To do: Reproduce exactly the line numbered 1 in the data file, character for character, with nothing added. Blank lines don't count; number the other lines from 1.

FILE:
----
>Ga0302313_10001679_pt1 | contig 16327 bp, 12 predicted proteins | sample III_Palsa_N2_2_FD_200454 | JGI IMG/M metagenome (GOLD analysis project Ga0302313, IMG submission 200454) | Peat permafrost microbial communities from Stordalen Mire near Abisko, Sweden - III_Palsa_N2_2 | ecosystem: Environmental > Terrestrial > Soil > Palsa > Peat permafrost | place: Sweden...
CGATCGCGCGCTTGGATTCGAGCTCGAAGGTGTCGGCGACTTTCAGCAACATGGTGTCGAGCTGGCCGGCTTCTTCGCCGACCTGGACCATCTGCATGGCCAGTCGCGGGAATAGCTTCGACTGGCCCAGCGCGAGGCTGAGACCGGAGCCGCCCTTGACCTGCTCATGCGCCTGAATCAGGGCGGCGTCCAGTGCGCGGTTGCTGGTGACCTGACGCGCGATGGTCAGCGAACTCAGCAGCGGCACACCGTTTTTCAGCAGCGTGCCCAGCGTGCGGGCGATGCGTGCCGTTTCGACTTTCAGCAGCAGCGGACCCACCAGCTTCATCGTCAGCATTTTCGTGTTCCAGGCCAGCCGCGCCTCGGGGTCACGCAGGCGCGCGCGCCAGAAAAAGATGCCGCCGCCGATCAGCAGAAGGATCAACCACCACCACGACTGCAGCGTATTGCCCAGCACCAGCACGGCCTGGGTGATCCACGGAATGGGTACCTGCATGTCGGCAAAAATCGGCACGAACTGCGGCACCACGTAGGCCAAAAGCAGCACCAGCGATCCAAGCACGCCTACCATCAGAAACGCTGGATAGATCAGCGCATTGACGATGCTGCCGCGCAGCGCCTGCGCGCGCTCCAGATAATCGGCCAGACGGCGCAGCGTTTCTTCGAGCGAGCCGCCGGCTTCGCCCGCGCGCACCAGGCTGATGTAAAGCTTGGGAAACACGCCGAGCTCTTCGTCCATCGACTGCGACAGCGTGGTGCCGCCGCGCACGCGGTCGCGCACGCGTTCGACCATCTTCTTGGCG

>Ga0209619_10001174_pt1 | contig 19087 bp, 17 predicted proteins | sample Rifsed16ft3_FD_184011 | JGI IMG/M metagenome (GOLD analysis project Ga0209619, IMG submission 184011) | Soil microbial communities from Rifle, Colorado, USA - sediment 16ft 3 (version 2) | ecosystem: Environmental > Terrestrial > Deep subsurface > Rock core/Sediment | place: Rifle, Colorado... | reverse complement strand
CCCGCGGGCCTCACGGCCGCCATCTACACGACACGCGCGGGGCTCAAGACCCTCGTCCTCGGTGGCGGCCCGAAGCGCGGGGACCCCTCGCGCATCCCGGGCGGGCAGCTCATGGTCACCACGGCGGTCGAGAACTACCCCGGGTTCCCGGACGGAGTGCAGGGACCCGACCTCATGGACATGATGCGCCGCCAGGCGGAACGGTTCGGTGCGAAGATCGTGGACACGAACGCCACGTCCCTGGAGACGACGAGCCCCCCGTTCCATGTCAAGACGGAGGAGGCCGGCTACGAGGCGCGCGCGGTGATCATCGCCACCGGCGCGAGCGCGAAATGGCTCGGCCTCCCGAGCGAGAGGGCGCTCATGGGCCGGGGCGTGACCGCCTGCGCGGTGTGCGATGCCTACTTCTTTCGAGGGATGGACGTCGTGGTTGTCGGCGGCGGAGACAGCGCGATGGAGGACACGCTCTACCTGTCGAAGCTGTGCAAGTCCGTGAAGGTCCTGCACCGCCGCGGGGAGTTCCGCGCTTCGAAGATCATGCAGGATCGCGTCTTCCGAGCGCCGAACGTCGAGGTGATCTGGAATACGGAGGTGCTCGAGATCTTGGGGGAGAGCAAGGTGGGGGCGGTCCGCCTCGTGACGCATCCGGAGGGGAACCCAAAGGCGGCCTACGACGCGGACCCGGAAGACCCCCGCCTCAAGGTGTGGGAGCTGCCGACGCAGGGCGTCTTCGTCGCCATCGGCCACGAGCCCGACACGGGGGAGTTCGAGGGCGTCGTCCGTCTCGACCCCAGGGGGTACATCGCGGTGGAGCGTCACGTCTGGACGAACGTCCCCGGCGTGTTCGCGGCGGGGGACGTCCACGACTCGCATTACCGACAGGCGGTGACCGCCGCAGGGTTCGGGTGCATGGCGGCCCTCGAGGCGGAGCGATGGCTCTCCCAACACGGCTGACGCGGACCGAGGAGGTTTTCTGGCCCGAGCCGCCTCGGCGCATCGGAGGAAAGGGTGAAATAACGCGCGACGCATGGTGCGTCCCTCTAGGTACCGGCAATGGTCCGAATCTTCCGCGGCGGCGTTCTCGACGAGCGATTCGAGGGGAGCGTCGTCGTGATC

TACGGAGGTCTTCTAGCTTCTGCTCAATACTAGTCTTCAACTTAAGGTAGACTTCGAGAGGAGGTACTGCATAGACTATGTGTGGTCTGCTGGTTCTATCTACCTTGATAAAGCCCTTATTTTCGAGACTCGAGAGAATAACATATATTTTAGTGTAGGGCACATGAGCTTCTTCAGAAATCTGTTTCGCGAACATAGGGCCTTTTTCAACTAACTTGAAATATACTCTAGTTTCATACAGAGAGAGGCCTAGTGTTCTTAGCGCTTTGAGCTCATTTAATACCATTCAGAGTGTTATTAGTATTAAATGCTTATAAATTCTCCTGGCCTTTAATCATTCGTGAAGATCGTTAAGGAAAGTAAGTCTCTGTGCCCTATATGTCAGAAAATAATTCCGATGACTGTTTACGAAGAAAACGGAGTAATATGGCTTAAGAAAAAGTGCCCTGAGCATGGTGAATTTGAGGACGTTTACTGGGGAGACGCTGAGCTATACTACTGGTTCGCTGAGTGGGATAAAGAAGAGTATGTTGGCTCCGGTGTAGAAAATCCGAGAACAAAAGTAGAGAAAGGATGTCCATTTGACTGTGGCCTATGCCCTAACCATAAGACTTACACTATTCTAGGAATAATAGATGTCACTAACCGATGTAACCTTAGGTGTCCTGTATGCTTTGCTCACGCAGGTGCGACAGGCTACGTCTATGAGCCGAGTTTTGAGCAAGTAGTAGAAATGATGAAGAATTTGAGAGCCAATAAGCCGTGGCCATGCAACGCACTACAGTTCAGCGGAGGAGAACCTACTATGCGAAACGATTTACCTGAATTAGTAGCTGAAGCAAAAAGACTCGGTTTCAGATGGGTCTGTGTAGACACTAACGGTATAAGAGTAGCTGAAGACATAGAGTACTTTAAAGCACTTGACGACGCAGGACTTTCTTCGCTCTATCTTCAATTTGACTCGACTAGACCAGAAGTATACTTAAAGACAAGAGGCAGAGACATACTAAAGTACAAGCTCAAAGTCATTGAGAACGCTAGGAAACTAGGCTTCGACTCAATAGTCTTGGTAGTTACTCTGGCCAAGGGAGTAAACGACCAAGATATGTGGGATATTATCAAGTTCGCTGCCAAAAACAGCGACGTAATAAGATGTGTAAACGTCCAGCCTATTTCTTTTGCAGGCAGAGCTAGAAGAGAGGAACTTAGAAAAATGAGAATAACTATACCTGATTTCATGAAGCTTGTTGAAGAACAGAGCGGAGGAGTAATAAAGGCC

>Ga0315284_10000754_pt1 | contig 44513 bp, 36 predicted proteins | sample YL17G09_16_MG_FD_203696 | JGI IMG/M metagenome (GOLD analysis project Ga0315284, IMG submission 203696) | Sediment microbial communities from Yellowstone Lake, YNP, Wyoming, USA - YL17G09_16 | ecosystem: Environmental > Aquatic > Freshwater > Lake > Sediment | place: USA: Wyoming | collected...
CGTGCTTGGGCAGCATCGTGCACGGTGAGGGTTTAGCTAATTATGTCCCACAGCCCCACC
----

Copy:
>Ga0302313_10001679_pt1 | contig 16327 bp, 12 predicted proteins | sample III_Palsa_N2_2_FD_200454 | JGI IMG/M metagenome (GOLD analysis project Ga0302313, IMG submission 200454) | Peat permafrost microbial communities from Stordalen Mire near Abisko, Sweden - III_Palsa_N2_2 | ecosystem: Environmental > Terrestrial > Soil > Palsa > Peat permafrost | place: Sweden...